Course Title: Master of Arts in Journalism
Applicants should have an honours bachelor degree (2.2 grade or higher), or equivalent, in any relevant discipline. Non-standard applications are also considered.
If English is not your first language you will need to provide evidence of your English language proficiency as detailed on our website. Applicants for this course should have a minimum IELTS (Academic Version) English Proficiency of 7.5 overall (or equivalent) with nothing less than 6 in each component.
Applicants may be required to attend an interview. A short-list is then drawn up and successful applicants are sent first-round offers. If any places are not taken up, these are offered to applicants on a reserve list.
Note: Due to the considerable competition for our postgraduate courses satisfying the minimum entry requirement is not a guarantee of a place. Depending on the course of study applications will be assessed based on your academic grades and may also take into account your work/life experience.
The MA Journalism at the School of Media in TU Dublin is at the heart of an institution that has been pioneering in journalism education for more than 50 years. As the practice and theory of journalism changes, the course changes with it, but without losing sight of the basic principles of reporting, producing and editing across platforms including video journalism, radio, podcasting, and online news. The course includes tuition, skills training, practical experience, a wide range of assignments, seminars, tutorials, group projects, independent study and research. (Students also undertake a placement in industry).
Good journalism, produced by reflective, critical practitioners, is crucial to the development and maintenance of democracy. The course seeks to produce journalists who are multi-skilled and critically aware, and have a good understanding of the role of journalism in society. Graduates from the course now work in media organisations in Ireland and abroad, as well as in social-media companies and in other employments where good communicators are valued.
Graduates are competent to take up employment as journalists and content creators across a wide spectrum of media, including broadcast or on-line news organisations, newspapers, magazines, radio stations, TV stations, digital and technology companies and in-house news and communications positions in NGOs and charities. They are equipped to work as (among other things) reporters, presenters, sub-editors, feature writers, producers, researchers, online-content providers and communications specialists.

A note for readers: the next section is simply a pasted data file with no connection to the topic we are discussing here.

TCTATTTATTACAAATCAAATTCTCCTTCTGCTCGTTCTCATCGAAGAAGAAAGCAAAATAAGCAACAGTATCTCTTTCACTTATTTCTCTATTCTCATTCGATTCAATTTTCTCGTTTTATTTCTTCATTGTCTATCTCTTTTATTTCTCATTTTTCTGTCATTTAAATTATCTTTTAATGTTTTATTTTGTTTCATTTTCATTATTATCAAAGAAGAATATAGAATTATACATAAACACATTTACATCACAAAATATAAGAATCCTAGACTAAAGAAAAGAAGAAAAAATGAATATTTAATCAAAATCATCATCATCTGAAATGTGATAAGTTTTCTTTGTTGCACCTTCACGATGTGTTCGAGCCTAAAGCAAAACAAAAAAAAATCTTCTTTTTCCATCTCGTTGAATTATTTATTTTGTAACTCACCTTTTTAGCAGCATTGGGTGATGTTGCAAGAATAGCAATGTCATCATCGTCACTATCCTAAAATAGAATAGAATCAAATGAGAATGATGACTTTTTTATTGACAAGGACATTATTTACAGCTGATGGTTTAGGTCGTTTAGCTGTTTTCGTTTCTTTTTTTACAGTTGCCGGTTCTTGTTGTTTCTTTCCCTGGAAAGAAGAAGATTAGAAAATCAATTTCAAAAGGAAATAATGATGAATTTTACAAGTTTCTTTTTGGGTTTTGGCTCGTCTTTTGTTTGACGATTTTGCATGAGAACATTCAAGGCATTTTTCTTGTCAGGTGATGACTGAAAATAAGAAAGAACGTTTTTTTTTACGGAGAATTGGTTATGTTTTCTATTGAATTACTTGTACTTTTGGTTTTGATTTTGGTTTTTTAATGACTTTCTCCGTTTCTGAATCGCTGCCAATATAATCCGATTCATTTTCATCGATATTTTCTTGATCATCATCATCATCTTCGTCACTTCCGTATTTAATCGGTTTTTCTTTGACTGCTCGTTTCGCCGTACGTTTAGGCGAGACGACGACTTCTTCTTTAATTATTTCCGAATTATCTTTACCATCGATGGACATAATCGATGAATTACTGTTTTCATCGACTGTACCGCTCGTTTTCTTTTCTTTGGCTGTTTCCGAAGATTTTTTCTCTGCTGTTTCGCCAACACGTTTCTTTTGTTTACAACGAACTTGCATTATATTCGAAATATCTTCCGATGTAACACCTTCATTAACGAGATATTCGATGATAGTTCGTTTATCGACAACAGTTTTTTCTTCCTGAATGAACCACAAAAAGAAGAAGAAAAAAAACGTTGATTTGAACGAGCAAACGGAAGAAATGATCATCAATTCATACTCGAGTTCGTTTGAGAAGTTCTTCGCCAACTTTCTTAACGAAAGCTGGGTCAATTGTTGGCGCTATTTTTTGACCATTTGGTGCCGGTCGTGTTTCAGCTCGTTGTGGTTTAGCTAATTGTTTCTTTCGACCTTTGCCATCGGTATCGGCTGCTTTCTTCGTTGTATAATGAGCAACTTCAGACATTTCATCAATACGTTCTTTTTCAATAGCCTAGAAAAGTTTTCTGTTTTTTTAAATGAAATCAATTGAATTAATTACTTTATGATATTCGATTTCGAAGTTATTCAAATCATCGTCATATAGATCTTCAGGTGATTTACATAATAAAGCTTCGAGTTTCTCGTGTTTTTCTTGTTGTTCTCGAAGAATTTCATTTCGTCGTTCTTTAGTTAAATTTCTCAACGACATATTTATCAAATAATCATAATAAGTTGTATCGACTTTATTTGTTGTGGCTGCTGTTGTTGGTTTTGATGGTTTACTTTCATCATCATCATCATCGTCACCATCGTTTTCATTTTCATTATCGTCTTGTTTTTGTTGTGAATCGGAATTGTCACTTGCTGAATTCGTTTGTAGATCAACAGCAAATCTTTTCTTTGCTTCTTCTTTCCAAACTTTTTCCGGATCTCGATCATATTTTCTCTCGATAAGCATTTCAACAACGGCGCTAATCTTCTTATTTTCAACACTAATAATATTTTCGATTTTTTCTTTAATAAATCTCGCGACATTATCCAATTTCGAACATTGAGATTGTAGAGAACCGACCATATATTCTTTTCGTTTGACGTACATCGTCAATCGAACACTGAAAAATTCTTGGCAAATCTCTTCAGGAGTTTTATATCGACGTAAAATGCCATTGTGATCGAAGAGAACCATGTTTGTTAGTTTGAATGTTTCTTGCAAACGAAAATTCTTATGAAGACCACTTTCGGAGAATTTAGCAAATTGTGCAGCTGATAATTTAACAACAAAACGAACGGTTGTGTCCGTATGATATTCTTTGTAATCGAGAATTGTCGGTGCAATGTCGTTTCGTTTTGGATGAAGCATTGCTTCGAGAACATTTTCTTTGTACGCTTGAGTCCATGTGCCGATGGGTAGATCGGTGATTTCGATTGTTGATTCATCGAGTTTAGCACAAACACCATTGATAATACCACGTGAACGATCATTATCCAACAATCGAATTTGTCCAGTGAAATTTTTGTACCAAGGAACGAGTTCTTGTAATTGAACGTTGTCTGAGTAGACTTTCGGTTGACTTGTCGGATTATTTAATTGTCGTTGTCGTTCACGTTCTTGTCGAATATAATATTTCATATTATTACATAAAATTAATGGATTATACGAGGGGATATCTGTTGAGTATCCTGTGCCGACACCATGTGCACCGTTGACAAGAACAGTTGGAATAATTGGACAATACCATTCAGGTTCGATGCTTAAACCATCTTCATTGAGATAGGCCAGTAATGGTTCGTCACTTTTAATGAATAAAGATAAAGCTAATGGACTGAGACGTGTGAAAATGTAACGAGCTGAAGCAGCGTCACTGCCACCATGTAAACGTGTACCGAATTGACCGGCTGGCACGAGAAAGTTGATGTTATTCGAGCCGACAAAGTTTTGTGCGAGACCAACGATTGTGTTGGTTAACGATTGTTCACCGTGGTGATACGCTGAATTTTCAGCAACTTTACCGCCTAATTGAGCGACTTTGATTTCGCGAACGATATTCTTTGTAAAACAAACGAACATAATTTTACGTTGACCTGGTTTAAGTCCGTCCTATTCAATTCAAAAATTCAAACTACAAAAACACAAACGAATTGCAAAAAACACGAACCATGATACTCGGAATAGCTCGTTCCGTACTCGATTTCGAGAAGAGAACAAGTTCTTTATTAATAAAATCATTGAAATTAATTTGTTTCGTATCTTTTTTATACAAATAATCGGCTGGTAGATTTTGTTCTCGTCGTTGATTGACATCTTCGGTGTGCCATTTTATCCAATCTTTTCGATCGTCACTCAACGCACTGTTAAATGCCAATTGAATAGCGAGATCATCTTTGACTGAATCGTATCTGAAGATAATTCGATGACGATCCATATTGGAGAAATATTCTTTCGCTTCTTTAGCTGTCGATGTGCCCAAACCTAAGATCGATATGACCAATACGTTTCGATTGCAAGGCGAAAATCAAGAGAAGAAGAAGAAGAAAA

The course is divided into three strands: Professional Formation, Journalism Studies and Dissertation.
Professional Formation offers grounding in the basic and professional skills and practice of journalism across multiple platforms, including writing editing, audio and video. Students undertake a placement as part of their professional formation.
Journalism Studies provides a critical framework for journalism in its social and historical context.
Students are also required to complete a dissertation on a topic related to journalism.
Tuition takes place in the two semesters between late September and early June. Students work on their dissertation for the third semester and this is submitted in early September.
Optional modules require a minimum number of students to run.
- Professional Formation:
- Digital Media Tools
- Writing and Sub-editing
- Journalism Practice: Reporting the story cross-platform (print, broadcast, video, online)
- Explorations in Journalism OR Reporting Peace & War (Intl)
- Journalism Studies:
- History and Theory of Journalism
- Media Law
- Research methodology
- Professional Formation:
- Advanced Journalism Practice: Building on skills learnt in semester one - reporting the story cross-platform (print, broadcast, online, data journalism and verification of journalism sources such as YouTube, Twitter, social media). Producing content for the website www.thecity.ie writing features, interviews and multi-media packages, across sports, news, arts and culture .
- Work Placement: placement is organised following discussions between tutors and students as to suitability and interests.
- Media Entrepreneurship
- Journalism Studies:
- Ethics and Current Issues
- Media Environment OR Journalism in a Globalised World (Intl)
- Research Methodology
Note: Students who choose the alternative international modules and write a dissertation on a relevant international media topic are eligible for a Masters in Journalism (International).
The course is full-time, which means approximately 20 hours of contact time with lecturers per week in semesters one and two. It is an intensive course, but time is set aside so that students can carry out course work and projects as well as the work placement. However, it is useful for students to begin to make contacts and pursue professional journalistic work during the duration of the course, and to this end there is likely to be one day each week that is free of lectures and other academic commitments.)
Is work placement arranged?
Yes work placement is arranged in consultation with the student; this way, they are more likely to end up in suitable work places. Staff assist in every way they can; e.g. by letting people know of openings, by recommending good contacts, etc.
What facilities are provided?
Students have a dedicated laboratory (virtual newsroom) with computers, printer, scanner and phone. Software includes Microsoft Windows, Microsoft Word, Excel, Access, PowerPoint, Pro-tools, and an image-editing programme. Students also have access to radio and TV studios as well as video cameras and portable recording equipment.